5. Has anti-inflammatory properties
Chamomile has been found to have antioxidant properties (8). This property could be useful when the baby suffers from an inflammatory skin condition such as a sunburn or diaper rash. It is owing to the same property that chamomile tea is also believed to be helpful in reducing inflammation and irritation of the gums during teething (9).
6. Possibly ease some medical conditions
As per the folklore and traditional medicine practices, chamomile tea is believed to reduce the intensity of some gastrointestinal tract conditions such as irritable bowel syndrome (IBS) and gastroesophageal reflux (GER). However, clinical studies supporting the belief are limited.
Please note that there isn’t enough research on the benefits of chamomile tea for adults, let alone infants. So, take the advice of your baby’s pediatrician on giving chamomile tea to your baby.
Also, if you are using chamomile for the baby, you need to be careful while buying it.
How To Purchase Chamomile Tea For Babies?
Here is how you can pick the best chamomile tea for your baby:
- Reputed brand and store: Always buy tea manufactured by a trustworthy, popular brand. It ensures that you get pure chamomile tea, without any adulteration and contamination. Also, purchase it from a reputed store to make sure the tea is not tampered with.
- Choose only tea bags: Tea bags are factory-made and often come sealed in individual packets. It makes them less prone to bacterial contamination, even when the main packaging is opened.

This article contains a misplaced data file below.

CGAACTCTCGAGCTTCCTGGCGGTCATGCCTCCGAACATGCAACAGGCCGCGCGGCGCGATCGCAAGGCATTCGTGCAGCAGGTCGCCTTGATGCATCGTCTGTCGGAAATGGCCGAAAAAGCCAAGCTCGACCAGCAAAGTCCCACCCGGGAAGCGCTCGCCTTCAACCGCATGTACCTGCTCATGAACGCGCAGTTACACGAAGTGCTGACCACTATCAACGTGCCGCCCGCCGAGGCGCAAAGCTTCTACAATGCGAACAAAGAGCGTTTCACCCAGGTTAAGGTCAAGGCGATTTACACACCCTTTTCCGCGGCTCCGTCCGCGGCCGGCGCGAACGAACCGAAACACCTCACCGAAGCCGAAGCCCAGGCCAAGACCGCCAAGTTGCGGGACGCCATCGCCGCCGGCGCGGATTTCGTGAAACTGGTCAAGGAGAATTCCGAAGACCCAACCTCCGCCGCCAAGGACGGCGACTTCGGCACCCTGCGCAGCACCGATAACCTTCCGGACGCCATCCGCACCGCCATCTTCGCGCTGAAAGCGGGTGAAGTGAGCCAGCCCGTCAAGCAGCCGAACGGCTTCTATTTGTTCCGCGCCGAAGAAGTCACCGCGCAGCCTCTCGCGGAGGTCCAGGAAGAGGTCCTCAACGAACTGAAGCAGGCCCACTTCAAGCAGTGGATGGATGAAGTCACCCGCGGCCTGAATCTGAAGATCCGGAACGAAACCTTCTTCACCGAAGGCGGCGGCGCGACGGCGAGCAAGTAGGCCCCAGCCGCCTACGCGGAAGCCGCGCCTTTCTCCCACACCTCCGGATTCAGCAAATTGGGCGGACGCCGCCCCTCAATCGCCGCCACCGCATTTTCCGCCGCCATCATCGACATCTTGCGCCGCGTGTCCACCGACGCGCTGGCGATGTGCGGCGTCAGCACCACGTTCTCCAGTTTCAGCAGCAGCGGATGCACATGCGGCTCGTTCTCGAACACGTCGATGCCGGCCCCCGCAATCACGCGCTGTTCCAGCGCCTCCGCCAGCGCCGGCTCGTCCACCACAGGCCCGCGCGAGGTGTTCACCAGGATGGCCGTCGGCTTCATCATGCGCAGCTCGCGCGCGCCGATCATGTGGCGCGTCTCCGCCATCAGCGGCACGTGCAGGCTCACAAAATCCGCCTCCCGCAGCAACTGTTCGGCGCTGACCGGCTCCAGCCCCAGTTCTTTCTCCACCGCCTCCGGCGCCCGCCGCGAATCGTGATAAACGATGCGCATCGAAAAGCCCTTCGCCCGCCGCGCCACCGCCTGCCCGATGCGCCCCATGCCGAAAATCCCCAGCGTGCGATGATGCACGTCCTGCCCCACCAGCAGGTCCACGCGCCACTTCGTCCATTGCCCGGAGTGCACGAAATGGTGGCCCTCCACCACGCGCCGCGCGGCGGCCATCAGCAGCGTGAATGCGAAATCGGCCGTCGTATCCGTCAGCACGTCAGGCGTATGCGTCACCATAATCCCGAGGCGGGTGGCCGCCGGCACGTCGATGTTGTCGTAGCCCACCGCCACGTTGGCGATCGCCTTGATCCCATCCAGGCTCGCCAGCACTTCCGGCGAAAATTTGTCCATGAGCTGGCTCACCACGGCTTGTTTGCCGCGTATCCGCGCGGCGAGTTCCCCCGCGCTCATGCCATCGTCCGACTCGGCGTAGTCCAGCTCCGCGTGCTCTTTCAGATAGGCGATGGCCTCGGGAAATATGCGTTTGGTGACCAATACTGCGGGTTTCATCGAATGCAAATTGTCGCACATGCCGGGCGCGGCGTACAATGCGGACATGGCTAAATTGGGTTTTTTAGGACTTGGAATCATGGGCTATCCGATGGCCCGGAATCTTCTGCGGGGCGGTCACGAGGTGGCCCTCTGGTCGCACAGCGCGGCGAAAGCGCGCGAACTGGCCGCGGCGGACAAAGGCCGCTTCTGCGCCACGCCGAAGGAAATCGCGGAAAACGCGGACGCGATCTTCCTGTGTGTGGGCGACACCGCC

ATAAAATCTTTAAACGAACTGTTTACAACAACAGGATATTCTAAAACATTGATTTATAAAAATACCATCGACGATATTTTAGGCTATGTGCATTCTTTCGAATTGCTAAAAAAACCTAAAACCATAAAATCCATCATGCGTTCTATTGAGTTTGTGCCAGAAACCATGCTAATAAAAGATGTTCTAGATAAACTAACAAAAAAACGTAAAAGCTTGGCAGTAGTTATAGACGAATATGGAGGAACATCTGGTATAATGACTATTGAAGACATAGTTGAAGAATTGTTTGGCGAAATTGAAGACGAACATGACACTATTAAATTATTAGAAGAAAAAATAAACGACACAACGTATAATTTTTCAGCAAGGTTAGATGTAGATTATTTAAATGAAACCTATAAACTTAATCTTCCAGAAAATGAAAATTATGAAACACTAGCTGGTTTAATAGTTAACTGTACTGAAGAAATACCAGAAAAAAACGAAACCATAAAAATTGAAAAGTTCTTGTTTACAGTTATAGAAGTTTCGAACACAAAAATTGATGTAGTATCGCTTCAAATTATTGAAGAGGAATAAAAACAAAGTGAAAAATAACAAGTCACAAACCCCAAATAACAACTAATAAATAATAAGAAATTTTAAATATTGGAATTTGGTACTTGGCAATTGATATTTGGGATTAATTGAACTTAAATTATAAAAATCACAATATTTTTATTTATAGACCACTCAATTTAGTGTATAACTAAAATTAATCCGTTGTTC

- Never purchase loose chamomile tea: A study found that unwrapped/loose chamomile tea sold in herbal stores is often contaminated with the spores of the Clostridium botulinum bacteria that can cause infant botulism, which is the colonization of bacteria in the intestine (6).
Babies below the age of 12 months are most at risk of botulism since their natural intestinal bacterial floral cannot overpower the Clostridium bacteria (10). After the first year, the baby’s intestines have enough good bacteria to compete with harmful bacteria. Nevertheless, avoid using loose chamomile tea for babies.
- Select pure chamomile tea: Ensure that you buy only pure chamomile tea bags, without added ingredients such as peppermint, tea leaves, rooibos leaves or lavender, as you do not know how the baby’s body would react to them.
Once you buy the tea from the right source, you need to prepare it right. Let’s see how to do it.
How To Prepare Chamomile Tea For Babies?
Follow these steps to make chamomile tea for babies:
- Boil water.
- Place the tea bag in a cup and add boiling water to it.
- Let it stay for 10 minutes.
- Remove the teabag and let the water become lukewarm.
- Give the tea in small sips or with a spoon to the baby. You can also use a feeding bottle or a sipper.
Remember not to add honey or milk to tea when preparing it for babies.
Are There Any Side-Effects Of Chamomile Tea For Infants?
Yes. Like any other food item, chamomile tea could have side-effects. The following are the possible side-effects in babies:
1. Food allergy:
A baby can be allergic to chamomile tea. Symptoms include skin hives, nausea, vomiting, swelling of the face, and immense lethargy. Severe allergy causes a condition called anaphylactic shock, where the symptoms multiply (11). Take your baby to a doctor if you suspect an allergic reaction to chamomile tea.
Chamomile might also have the possibility of cross-reactivity with echinacea, feverfew, milk thistle, and other members of the aster family. So, if your baby is allergic to any one of these, then the chances of allergy to chamomile are higher, too.
2. Reaction to medicines:
Chamomile may react with some drugs, including antifungal drugs. So if your baby is on some medication, then double-check with the doctor before giving chamomile tea to the baby (12).